Tuesday, October 9, 2007
93. Ahab's Wife
By Sena Jeter Naslund
Rated: 4 Stars on First Half of book
2 1/2 Stars on Second Half
I really loved the first half of this book. At age 12, Una escapes her religiously obsessed father in rural Kentucky to live with relatives in a lighthouse off New Bedford, Mass. When she is 16 disguised as a boy she runs off to sea aboard a whaler, which sinks after being rammed by its quarry. Una and two young men who love her are the only survivors of a group set adrift in an open boat. This is all high drama, beautifully written and kept me happily turning pages in anticipation of what might come next.
Then comes the second half and it's my opinion the author decided that she wanted to write Great Literature after all and with less skill than confidence started stuffing everything she could think of into poor Una's head. Una's bigamous marriage to Ahab, the loss of her mother and her newborn son in one night, and her life as a rich woman in Nantucket are further developments in a plot that often lacked credibility. Una's skepticism about traditional religion, her ability to slip into and out of marriages with little or no thought, and her advocacy against slavery and women's rights gives her a larger than life personality with a solid 20th Century POV that is entirely out of place in this novel.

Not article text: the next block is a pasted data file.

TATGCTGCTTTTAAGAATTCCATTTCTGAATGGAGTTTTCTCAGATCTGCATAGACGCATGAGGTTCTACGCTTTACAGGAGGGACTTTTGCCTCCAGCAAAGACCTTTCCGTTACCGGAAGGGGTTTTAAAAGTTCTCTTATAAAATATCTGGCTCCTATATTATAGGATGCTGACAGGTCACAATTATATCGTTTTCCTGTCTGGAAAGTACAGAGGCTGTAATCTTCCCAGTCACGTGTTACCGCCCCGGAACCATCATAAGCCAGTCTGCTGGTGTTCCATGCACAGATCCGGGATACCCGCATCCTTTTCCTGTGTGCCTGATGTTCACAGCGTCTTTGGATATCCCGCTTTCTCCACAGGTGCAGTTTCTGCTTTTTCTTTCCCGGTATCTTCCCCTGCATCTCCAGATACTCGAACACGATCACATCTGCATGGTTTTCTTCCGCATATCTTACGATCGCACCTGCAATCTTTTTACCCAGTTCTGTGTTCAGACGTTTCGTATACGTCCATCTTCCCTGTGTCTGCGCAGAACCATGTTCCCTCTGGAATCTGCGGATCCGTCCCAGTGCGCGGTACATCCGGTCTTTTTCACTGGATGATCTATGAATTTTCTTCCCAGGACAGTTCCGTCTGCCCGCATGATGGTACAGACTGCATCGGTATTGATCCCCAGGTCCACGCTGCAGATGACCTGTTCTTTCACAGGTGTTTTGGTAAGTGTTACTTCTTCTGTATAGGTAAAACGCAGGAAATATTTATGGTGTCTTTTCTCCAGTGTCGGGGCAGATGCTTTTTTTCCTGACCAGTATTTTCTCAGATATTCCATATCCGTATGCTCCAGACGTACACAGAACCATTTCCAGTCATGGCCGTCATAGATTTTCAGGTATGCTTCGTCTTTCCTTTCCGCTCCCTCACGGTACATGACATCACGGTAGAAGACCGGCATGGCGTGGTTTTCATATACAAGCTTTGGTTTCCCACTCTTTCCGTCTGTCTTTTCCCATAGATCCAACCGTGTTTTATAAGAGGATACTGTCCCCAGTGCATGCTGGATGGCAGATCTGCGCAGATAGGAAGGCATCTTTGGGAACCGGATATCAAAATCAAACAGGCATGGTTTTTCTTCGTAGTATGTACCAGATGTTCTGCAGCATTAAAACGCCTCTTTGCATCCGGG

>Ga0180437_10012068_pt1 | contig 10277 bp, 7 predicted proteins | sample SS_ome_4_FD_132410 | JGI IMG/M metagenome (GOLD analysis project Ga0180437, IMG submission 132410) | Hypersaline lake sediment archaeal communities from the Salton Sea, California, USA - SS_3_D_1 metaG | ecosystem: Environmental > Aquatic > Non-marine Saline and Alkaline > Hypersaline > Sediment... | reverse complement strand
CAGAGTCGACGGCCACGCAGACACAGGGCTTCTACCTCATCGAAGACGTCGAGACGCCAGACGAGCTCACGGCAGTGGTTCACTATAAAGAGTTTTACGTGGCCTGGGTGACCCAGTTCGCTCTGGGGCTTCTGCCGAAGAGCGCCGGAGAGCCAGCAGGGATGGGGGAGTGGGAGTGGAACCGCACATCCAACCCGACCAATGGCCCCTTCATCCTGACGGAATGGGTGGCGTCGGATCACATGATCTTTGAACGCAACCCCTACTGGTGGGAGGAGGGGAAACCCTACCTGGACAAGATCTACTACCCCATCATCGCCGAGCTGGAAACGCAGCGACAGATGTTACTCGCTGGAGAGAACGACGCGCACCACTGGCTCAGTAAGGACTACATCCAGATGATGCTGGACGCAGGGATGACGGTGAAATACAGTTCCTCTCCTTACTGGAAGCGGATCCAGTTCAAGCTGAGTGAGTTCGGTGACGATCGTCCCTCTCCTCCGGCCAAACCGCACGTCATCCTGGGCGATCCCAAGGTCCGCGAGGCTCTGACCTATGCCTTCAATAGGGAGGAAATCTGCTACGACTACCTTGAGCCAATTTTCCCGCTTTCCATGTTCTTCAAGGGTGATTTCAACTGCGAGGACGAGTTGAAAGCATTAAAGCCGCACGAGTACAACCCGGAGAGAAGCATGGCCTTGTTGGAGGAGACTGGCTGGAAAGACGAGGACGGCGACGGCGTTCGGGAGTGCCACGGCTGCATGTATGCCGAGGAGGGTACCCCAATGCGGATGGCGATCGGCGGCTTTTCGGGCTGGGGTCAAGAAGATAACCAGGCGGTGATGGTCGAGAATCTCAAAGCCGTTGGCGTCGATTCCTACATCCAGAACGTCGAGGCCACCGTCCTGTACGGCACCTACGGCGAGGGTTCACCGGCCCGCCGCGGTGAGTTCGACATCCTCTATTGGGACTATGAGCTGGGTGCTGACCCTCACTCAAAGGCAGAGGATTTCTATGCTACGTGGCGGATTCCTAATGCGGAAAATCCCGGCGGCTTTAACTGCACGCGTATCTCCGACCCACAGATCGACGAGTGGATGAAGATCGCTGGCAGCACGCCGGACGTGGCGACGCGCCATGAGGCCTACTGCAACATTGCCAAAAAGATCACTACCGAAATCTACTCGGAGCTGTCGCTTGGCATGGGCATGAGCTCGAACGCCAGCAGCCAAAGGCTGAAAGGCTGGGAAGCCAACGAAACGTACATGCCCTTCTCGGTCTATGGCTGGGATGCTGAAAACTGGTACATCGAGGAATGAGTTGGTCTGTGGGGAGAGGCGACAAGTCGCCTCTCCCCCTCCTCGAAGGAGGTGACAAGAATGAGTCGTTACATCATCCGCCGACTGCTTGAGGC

Additionally the author clutters up the book by including such real life figures as writer Margaret Fuller and astronomer Maria Mitchell, Frederick Douglas, and the poet Emerson to name a few. By the end of the book I was yawning and forcing myself to finish.